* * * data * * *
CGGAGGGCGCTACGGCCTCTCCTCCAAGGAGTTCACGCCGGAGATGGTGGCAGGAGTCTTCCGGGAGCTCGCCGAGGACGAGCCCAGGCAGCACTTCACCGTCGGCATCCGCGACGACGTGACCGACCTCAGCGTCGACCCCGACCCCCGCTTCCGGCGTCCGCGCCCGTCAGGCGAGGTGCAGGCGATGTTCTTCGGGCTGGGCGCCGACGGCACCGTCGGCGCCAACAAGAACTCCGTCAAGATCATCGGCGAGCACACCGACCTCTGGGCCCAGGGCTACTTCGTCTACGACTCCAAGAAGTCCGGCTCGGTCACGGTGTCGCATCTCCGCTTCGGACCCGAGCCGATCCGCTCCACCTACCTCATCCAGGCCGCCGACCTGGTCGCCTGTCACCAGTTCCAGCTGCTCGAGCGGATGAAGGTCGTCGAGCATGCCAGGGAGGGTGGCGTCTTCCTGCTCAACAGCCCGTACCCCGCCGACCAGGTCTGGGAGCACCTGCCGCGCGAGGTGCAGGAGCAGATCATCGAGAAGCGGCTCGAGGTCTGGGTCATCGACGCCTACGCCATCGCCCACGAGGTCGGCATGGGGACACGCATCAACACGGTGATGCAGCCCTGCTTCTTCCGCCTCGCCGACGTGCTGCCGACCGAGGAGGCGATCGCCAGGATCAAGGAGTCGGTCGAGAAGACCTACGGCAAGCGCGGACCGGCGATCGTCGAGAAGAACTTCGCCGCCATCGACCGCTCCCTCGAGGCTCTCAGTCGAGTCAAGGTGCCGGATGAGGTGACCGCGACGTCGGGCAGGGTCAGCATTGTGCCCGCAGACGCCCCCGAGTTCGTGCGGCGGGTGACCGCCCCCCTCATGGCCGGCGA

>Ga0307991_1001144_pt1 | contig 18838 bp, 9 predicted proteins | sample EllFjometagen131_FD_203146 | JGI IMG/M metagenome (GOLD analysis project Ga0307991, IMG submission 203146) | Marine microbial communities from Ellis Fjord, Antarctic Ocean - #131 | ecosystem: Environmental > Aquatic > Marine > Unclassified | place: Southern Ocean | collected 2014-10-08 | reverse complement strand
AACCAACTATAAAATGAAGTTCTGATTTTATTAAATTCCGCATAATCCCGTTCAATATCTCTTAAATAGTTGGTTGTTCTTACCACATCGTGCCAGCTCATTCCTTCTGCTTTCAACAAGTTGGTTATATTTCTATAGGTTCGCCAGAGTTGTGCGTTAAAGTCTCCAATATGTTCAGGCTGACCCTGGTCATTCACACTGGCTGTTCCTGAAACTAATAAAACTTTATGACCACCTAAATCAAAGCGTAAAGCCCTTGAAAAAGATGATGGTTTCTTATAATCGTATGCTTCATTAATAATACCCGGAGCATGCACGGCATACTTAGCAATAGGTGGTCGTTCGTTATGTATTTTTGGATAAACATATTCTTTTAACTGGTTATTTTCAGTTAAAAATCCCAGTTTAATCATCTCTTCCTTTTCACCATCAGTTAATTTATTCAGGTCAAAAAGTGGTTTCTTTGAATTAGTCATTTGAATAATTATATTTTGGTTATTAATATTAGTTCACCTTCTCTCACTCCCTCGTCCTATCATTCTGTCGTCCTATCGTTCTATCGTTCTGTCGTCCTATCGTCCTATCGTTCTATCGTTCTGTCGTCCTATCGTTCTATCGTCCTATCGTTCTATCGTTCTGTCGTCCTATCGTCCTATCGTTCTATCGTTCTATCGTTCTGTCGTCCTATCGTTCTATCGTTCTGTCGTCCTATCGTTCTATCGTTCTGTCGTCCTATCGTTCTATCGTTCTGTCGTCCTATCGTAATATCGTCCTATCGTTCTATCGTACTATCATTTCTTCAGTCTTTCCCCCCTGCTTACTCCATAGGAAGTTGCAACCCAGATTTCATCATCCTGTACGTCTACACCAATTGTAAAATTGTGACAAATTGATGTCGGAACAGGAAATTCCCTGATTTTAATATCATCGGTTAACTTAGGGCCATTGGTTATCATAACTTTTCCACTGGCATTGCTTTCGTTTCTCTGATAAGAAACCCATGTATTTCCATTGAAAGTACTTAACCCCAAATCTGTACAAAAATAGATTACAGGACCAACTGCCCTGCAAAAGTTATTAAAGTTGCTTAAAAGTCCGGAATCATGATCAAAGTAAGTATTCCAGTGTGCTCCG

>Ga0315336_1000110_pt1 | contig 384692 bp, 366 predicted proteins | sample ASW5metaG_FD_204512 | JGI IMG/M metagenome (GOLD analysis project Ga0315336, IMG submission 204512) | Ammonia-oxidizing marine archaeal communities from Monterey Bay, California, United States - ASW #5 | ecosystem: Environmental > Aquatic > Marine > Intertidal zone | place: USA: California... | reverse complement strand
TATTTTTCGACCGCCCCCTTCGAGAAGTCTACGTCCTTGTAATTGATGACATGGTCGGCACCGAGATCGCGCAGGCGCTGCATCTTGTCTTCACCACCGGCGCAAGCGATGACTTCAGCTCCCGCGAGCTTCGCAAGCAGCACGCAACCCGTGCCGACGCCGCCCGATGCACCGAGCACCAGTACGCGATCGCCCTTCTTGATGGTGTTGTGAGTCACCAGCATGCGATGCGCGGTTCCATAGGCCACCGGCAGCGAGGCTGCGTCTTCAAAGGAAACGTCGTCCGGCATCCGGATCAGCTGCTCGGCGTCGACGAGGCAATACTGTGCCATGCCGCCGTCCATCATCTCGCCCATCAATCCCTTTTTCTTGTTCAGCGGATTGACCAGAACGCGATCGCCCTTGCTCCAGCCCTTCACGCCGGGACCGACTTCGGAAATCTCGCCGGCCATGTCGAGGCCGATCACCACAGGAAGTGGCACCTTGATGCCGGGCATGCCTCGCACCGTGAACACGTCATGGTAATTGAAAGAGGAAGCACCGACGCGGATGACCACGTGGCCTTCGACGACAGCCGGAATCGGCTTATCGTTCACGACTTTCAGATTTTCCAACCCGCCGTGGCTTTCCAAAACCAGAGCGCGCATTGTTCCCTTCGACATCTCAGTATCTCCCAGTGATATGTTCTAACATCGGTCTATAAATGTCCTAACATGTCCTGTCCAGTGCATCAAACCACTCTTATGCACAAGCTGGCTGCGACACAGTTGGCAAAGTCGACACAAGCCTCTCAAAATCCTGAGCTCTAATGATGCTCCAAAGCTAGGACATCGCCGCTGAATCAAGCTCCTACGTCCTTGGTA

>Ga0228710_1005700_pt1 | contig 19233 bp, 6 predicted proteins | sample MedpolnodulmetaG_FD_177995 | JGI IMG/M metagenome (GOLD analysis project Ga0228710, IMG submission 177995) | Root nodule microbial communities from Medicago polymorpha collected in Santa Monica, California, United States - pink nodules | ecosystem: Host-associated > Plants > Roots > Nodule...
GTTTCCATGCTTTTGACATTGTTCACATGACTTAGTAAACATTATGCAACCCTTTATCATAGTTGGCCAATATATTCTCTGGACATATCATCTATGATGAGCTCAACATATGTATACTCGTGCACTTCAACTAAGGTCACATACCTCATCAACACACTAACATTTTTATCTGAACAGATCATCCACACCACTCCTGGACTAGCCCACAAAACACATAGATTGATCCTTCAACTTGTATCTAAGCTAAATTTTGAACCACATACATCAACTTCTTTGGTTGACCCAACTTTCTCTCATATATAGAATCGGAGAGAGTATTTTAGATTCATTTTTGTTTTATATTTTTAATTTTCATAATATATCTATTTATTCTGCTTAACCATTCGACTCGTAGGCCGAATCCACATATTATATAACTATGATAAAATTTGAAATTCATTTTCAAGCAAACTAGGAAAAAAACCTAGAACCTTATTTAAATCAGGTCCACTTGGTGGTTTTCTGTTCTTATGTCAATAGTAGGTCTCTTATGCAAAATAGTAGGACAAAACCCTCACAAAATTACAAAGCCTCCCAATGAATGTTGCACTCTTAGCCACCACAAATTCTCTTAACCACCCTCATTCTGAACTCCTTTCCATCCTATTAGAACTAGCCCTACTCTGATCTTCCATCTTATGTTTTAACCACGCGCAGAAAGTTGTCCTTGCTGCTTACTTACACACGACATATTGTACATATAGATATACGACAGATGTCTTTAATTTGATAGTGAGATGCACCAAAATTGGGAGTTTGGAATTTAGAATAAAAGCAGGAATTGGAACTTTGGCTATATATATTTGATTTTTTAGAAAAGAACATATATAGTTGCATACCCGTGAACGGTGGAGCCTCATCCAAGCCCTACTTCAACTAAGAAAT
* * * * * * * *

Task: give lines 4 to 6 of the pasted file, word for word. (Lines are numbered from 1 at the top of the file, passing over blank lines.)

>Ga0315336_1000110_pt1 | contig 384692 bp, 366 predicted proteins | sample ASW5metaG_FD_204512 | JGI IMG/M metagenome (GOLD analysis project Ga0315336, IMG submission 204512) | Ammonia-oxidizing marine archaeal communities from Monterey Bay, California, United States - ASW #5 | ecosystem: Environmental > Aquatic > Marine > Intertidal zone | place: USA: California... | reverse complement strand
TATTTTTCGACCGCCCCCTTCGAGAAGTCTACGTCCTTGTAATTGATGACATGGTCGGCACCGAGATCGCGCAGGCGCTGCATCTTGTCTTCACCACCGGCGCAAGCGATGACTTCAGCTCCCGCGAGCTTCGCAAGCAGCACGCAACCCGTGCCGACGCCGCCCGATGCACCGAGCACCAGTACGCGATCGCCCTTCTTGATGGTGTTGTGAGTCACCAGCATGCGATGCGCGGTTCCATAGGCCACCGGCAGCGAGGCTGCGTCTTCAAAGGAAACGTCGTCCGGCATCCGGATCAGCTGCTCGGCGTCGACGAGGCAATACTGTGCCATGCCGCCGTCCATCATCTCGCCCATCAATCCCTTTTTCTTGTTCAGCGGATTGACCAGAACGCGATCGCCCTTGCTCCAGCCCTTCACGCCGGGACCGACTTCGGAAATCTCGCCGGCCATGTCGAGGCCGATCACCACAGGAAGTGGCACCTTGATGCCGGGCATGCCTCGCACCGTGAACACGTCATGGTAATTGAAAGAGGAAGCACCGACGCGGATGACCACGTGGCCTTCGACGACAGCCGGAATCGGCTTATCGTTCACGACTTTCAGATTTTCCAACCCGCCGTGGCTTTCCAAAACCAGAGCGCGCATTGTTCCCTTCGACATCTCAGTATCTCCCAGTGATATGTTCTAACATCGGTCTATAAATGTCCTAACATGTCCTGTCCAGTGCATCAAACCACTCTTATGCACAAGCTGGCTGCGACACAGTTGGCAAAGTCGACACAAGCCTCTCAAAATCCTGAGCTCTAATGATGCTCCAAAGCTAGGACATCGCCGCTGAATCAAGCTCCTACGTCCTTGGTA

>Ga0228710_1005700_pt1 | contig 19233 bp, 6 predicted proteins | sample MedpolnodulmetaG_FD_177995 | JGI IMG/M metagenome (GOLD analysis project Ga0228710, IMG submission 177995) | Root nodule microbial communities from Medicago polymorpha collected in Santa Monica, California, United States - pink nodules | ecosystem: Host-associated > Plants > Roots > Nodule...